We are to speak truth and call out lies. We are to seek to uphold our relationships to the best of our ability, and not disavow one another for no reason. We are to learn to control our thoughts and remember to proclaim that no one is responsible for causing a sin except the one who commits it. And we are to let loose self-righteous anger so that our anger may be saved for when God’s purposes are being distorted.

The Sermon on the Mount teaches us how we are to live in relationships this world. How to live in the kingdom of Heaven. It is a life full of love and finding opportunities for reconciliation, or at least confession whenever possible.

So, we hope to see you this weekend as we consider one final passage from this famous speech before we enter into Lent in a couple of weeks. Come with open ears, for we never know how Jesus will speak to us.

Blessings, Pastor Janie

Controversial

When Jesus saw the crowds, he went up the mountain; and after he sat down, his disciples came to him. Then he began to speak, and taught them, saying…

Matthew 5:1-2

These next couple of weeks we will be looking at sections of Jesus’ Sermon on the Mount. Though we treasure the Beatitudes because we think they can give us all the faith we need wrapped up with a beautiful bow (which they can’t, by the way), the rest of Jesus’ famous speech is a bit more difficult to handle.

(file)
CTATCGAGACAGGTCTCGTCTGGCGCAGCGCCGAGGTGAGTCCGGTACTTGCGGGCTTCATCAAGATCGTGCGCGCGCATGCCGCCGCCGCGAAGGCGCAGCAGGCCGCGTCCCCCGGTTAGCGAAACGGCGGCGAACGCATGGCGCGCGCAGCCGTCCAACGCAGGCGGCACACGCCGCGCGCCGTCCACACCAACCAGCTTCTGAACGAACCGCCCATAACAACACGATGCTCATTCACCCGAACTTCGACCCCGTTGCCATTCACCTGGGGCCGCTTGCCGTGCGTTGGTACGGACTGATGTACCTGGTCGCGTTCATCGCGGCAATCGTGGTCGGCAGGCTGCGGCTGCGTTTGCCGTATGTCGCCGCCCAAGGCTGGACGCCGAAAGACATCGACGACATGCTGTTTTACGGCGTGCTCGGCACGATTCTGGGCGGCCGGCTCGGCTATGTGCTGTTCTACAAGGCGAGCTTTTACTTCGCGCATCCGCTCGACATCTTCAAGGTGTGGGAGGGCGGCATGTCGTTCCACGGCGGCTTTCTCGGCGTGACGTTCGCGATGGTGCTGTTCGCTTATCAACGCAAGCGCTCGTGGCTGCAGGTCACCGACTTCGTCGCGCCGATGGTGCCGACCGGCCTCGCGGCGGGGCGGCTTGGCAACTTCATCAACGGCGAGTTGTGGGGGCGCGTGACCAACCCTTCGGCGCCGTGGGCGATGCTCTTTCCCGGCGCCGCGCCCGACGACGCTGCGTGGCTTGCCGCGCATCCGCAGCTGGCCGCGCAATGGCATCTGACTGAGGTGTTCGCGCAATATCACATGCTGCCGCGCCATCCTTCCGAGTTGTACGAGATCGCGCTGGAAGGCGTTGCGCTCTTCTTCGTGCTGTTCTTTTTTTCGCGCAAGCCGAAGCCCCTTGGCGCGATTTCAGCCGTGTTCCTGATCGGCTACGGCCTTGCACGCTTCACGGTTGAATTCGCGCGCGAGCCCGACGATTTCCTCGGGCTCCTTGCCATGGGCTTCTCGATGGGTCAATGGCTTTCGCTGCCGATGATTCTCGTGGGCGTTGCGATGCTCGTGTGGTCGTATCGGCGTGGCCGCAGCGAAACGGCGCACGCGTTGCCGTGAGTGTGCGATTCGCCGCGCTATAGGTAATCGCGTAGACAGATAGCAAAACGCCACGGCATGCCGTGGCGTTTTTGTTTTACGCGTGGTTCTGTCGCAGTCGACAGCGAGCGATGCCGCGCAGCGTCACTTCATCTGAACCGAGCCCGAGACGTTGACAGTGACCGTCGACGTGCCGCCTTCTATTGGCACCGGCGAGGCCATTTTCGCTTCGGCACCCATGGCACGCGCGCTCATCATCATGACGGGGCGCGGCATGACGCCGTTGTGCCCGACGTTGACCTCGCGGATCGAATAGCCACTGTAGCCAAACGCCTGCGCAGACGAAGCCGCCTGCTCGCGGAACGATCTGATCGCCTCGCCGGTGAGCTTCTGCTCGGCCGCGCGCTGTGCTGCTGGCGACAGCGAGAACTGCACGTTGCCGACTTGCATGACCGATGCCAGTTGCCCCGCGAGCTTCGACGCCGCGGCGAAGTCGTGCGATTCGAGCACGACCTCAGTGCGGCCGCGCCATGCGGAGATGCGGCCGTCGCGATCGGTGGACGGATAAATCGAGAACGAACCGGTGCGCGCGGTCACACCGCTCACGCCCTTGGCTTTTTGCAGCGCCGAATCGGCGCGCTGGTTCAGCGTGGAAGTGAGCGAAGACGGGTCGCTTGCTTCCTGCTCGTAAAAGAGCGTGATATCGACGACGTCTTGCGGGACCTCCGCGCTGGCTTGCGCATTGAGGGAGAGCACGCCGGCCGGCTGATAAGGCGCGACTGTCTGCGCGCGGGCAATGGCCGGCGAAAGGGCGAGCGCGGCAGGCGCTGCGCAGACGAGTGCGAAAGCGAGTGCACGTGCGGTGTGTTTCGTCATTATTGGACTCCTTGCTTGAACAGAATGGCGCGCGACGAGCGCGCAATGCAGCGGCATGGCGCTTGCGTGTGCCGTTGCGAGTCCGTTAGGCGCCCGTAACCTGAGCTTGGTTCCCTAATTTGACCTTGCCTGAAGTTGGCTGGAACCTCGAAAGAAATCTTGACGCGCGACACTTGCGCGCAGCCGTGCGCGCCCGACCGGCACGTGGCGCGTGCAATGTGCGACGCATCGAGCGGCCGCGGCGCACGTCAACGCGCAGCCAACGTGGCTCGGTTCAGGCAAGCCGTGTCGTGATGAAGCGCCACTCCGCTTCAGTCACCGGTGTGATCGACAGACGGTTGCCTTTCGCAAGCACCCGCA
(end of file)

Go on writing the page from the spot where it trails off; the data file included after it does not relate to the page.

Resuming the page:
We want something easy and not time-consuming because we live in a world that is so focused on its own busy-ness. We have lost sight of the all-important fact that the things that matter take time.

Our walk with God, when we truly start to live into it, will take a lot of time. It will cause us to change over time. And it will not be our attitude so much as the transformation of the entire way we see the world and everyone in it.

The Sermon on the Mount is addressing some of the ways that we are meant to evolve when we follow Jesus.

The Beatitudes are one way. And if you remember our sermon series from last summer, you might also recall that they are not a simple, straightforward path but more of a ladder that requires careful preparation as we attempt each new rung.

Another way that Jesus wants us to grow to be more like him comes in this weekend’s passages about salt and light and fulfilling the law. Let’s just say that if any of the listeners to Jesus’ sermon were from the religious establishment, well, they weren’t very happy by the time he was finished.

Why?

Because Jesus taught us that for generations we have been missing the whole point of what it means to follow God. We have been so focused on all the “correct” things in our minds that we have lost sight of God’s central purpose for us. And hearing we have been wrong is not something that any of us enjoys.

So, how do we become the salt of the earth and the light of the world?

We’ll see you in worship on Sunday to find out!

Blessings, Pastor Janie